3 Needles is another film about AIDS, and a very ambitious one. It blends three stories, set in South Africa and China and Montreal, all premised on the disease’s horrific potential and the human mess that results from it. The project sometimes seems a little forced, and there are more than a few moments of rather glaring melodrama. But the film is immensely absorbed in its subject, dense with local observation, and bursting with authentic tragedy; for every bold-faced narrative hook (like the nun in Africa who decides to sleep with the local plantation owner in order to tap his wealth; or the Montreal mother who injects herself with AIDS for the sake of a viatical settlement on her life insurance) there are ten glimpses of quieter human tragedy. The movie captures the immense complexity of individual motives around the disease, showing how even altruism may be based primarily in personal neurosis, and how apparent benevolence may be a front for outright evil.
There were only two other people in the theater when I saw 3 Needles (as you can see, it was a pretty lonely week), and I do find the lack of attention it received highly surprising – it’s far more intriguing and illuminating than Crash for example (although of course it lacks the easy gratification). Personally I think Thom Fitzgerald’s body of work is much more rewarding than, say, Atom Egoyan’s over the same period. Still, the movie, like Don’t Come Knocking, was gone after a week. So I guess what I’m really doing here is logging a video recommendation.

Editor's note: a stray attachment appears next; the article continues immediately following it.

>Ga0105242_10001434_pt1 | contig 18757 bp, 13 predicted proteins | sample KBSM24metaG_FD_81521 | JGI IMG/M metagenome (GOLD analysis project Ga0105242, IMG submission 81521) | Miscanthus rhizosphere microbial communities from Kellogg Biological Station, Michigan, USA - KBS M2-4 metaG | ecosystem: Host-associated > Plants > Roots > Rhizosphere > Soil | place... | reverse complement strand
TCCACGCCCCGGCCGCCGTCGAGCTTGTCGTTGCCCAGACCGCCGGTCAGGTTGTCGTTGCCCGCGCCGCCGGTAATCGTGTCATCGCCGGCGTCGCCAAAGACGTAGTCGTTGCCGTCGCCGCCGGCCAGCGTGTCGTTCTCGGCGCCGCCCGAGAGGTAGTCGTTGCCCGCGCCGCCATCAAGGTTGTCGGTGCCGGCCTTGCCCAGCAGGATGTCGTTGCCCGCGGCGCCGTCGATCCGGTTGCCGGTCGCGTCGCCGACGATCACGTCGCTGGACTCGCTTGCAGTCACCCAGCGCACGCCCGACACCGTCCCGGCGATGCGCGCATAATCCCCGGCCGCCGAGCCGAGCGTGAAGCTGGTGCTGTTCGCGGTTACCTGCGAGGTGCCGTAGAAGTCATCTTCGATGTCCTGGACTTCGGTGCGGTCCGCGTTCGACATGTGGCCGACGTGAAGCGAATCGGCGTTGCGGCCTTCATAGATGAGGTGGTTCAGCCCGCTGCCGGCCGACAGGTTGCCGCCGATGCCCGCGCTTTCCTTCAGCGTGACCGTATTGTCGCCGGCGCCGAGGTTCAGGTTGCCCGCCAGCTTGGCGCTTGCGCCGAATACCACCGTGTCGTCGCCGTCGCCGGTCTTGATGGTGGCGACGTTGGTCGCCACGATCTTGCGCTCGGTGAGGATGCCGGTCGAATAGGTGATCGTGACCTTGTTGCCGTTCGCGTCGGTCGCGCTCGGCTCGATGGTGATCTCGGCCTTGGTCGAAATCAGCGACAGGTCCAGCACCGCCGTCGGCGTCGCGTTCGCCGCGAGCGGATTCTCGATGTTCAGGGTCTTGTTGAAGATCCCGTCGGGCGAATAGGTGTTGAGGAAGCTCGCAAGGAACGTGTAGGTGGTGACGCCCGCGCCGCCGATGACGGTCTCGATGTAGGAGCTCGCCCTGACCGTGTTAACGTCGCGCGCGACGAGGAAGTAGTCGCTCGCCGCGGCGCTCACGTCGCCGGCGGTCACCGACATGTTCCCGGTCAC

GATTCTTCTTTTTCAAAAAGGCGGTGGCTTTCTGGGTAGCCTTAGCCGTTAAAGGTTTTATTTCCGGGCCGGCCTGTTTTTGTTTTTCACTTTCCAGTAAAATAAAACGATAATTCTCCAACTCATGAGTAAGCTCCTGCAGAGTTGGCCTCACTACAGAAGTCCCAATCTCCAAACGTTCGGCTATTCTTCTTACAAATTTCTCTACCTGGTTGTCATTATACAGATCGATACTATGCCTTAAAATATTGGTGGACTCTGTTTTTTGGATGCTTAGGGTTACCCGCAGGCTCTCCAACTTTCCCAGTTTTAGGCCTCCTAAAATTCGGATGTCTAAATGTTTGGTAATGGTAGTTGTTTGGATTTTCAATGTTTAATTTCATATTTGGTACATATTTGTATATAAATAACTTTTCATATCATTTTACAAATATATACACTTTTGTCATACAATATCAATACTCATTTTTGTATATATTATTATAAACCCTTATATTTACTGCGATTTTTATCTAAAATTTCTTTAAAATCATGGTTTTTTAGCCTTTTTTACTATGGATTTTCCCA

Two Admired Films
Set for a much longer run I expect, The Devil And Daniel Johnston, directed by Jeff Feuerzeig, is a documentary about cult singer and artist Johnston, who’s built up a substantial body of odd, cartoonish (but some say visionary) work despite being in and out of mental hospitals for years and continuing to be slightly over the line of quirkiness. Maybe I’ve just seen too much of this kind of stuff, but the movie – which has been generally acclaimed – didn’t do a thing for me. The biggest problem is that I just couldn’t get close to buying in to the notion of Johnston as a “genius” and one of the “best American songwriters.” That’s partly subjective of course, but also reflects the fact that the movie simply doesn’t apply itself to making the case in the way that the somewhat similar Jandek On Cornwood did about its own idiosyncratic musician subject, or that In The Realms Of The Unreal did about eccentric artist Edward Daeger. And it’s far less probing and distinctive than Tarnation or Capturing The Friedmans, among other excavations of emotionally fraught domestic footage. I think the movie takes the goodwill of its audience too much for granted, although I can’t deny that plenty of people have gone along.
Hard Candy is another widely admired film that should be around for a while. It’s basically a two-hander, about a teenage girl and a man in his thirties who connect on line, and then meet in a coffee shop. Mostly going along with her suggestions, he takes her to his house and serves her screwdrivers, constantly asserting that he knows where the lines are; suddenly he’s groggy and unconscious, and when he wakes up the tables have been turned. People have said it’s difficult to watch, but I found it far too contrived and artificial to have any real impact. But if you like the title, I guess you may like the movie.